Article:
As it turns out, the Great Barrier Reef, might not be the only great thing sitting in that portion of the ocean. According to Smithsonian and other outlets, a newly-mapped reef also lies in the waters near the famous Great Barrier Reef. But it isn’t made of coral.
The existence of this reef has been known about for decades, but, up until recently, its exact scope and scale has never been truly known. But with the use of new laser mapping technology, the natural formations have become much more clear, and appear to be much grander than previously imagined.
What’s been hiding beneath the Great Barrier Reef? A deeper, massive reef. https://t.co/4MV6FQtZgq— Smithsonian Magazine (@SmithsonianMag) August 30, 2016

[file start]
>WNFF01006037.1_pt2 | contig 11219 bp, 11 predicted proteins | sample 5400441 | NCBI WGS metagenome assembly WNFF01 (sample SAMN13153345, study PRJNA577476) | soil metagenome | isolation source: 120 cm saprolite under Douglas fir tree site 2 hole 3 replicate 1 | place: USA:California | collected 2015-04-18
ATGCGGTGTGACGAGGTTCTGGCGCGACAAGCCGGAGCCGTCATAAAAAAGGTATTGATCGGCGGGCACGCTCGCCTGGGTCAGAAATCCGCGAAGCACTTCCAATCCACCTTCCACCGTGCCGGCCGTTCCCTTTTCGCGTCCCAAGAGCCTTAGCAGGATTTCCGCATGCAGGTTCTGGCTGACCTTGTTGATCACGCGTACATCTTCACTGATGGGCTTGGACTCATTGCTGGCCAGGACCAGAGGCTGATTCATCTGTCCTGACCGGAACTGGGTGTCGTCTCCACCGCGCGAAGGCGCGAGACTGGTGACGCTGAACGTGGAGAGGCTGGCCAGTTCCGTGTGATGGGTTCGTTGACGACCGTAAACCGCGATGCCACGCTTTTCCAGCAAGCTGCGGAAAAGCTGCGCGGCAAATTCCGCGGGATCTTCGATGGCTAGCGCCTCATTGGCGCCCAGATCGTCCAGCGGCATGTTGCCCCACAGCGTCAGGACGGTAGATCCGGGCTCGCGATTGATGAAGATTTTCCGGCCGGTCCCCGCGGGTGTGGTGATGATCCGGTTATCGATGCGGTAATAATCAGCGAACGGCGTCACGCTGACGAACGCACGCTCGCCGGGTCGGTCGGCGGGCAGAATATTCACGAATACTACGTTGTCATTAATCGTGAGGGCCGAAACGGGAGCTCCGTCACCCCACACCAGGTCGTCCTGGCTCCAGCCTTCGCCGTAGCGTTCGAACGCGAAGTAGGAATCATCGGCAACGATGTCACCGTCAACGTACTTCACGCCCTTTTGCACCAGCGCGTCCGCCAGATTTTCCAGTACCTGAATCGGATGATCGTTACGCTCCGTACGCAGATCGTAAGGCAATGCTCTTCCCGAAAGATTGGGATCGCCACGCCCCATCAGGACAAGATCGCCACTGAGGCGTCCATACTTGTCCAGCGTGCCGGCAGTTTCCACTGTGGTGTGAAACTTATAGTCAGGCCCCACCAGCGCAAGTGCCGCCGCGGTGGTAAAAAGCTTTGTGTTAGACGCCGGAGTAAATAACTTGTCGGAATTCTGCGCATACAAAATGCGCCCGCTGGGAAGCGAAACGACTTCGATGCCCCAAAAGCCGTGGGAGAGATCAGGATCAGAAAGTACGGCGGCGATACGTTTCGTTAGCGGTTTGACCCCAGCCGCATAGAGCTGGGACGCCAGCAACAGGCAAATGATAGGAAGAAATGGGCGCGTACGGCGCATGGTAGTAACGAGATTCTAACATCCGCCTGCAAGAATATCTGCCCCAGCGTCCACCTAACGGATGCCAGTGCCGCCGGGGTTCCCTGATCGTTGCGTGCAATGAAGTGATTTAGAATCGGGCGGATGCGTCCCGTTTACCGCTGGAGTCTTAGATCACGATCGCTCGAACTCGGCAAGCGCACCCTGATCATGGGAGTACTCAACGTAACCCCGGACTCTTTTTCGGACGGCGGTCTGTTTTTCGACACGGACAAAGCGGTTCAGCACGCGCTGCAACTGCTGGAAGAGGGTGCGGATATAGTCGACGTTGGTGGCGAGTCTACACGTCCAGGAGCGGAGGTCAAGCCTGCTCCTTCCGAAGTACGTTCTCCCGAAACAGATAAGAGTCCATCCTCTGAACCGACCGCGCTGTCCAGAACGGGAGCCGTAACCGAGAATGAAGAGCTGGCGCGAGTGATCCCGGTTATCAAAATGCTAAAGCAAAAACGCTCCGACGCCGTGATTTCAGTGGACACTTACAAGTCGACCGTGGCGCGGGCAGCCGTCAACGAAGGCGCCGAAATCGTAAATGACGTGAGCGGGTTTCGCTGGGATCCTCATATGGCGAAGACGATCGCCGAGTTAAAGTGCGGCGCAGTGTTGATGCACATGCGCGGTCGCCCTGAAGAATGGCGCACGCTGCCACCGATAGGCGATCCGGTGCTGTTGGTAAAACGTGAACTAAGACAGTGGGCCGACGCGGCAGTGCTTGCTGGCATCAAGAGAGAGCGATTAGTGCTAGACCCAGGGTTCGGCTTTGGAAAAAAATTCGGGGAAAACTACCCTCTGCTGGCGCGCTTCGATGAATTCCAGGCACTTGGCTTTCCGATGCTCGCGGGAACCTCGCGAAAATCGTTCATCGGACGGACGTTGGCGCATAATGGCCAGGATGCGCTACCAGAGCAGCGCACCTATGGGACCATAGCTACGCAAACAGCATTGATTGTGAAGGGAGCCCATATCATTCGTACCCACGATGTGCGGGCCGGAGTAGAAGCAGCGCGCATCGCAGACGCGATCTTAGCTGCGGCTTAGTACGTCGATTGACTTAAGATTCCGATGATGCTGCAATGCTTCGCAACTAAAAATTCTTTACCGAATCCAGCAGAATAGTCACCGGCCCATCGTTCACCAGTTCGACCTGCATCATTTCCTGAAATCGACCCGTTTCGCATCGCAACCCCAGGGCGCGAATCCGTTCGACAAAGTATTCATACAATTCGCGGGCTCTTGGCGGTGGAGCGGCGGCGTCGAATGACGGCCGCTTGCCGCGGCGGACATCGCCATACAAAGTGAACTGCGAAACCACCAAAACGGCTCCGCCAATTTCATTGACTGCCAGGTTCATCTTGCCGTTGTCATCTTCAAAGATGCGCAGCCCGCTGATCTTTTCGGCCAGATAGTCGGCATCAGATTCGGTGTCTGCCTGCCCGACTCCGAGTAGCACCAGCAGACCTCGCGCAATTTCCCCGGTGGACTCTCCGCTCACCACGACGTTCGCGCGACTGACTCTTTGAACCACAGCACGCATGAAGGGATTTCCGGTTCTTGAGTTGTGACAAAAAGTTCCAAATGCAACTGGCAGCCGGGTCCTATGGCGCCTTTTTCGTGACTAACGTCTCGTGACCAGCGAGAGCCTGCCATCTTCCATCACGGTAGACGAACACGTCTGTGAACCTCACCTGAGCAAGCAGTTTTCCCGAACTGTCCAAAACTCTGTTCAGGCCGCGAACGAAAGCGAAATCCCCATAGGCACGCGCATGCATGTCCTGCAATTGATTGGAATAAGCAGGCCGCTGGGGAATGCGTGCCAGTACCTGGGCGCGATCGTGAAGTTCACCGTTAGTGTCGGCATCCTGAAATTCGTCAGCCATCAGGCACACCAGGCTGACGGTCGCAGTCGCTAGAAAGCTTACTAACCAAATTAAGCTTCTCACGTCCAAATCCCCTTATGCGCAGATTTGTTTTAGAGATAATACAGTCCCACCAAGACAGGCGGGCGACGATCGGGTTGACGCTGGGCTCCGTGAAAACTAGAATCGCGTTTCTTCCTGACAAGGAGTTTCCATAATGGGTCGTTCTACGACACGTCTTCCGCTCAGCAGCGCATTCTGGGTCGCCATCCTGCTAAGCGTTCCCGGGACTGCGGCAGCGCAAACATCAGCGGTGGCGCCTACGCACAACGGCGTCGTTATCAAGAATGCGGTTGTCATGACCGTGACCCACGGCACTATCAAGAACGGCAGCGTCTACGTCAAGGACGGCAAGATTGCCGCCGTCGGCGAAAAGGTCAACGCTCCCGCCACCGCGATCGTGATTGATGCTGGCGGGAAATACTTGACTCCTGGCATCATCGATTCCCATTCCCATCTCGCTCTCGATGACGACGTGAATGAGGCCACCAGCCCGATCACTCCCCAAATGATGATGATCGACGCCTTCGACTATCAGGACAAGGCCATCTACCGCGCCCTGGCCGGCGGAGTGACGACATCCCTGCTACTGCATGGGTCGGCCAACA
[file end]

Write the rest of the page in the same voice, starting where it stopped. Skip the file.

Just beyond the Great Barrier Reef, it turns out, there are huge swaths of doughnut-shaped mounds known as bioherms, that cover over 2,000 miles of deep-sea real estate. The mounds are formed from algae which become flakes of limestone when they die, piling up on each other and creating new geologic structures. These structures easily overshadow the nearby coral reefs in terms of size, and are three times larger than researchers even estimated.
While the scale of the newfound reef is impressive in its own right, scientists are also hoping that by studying the bioherms they can gain more insight into the ecosystem surrounding the endangered Great Barrier Reef.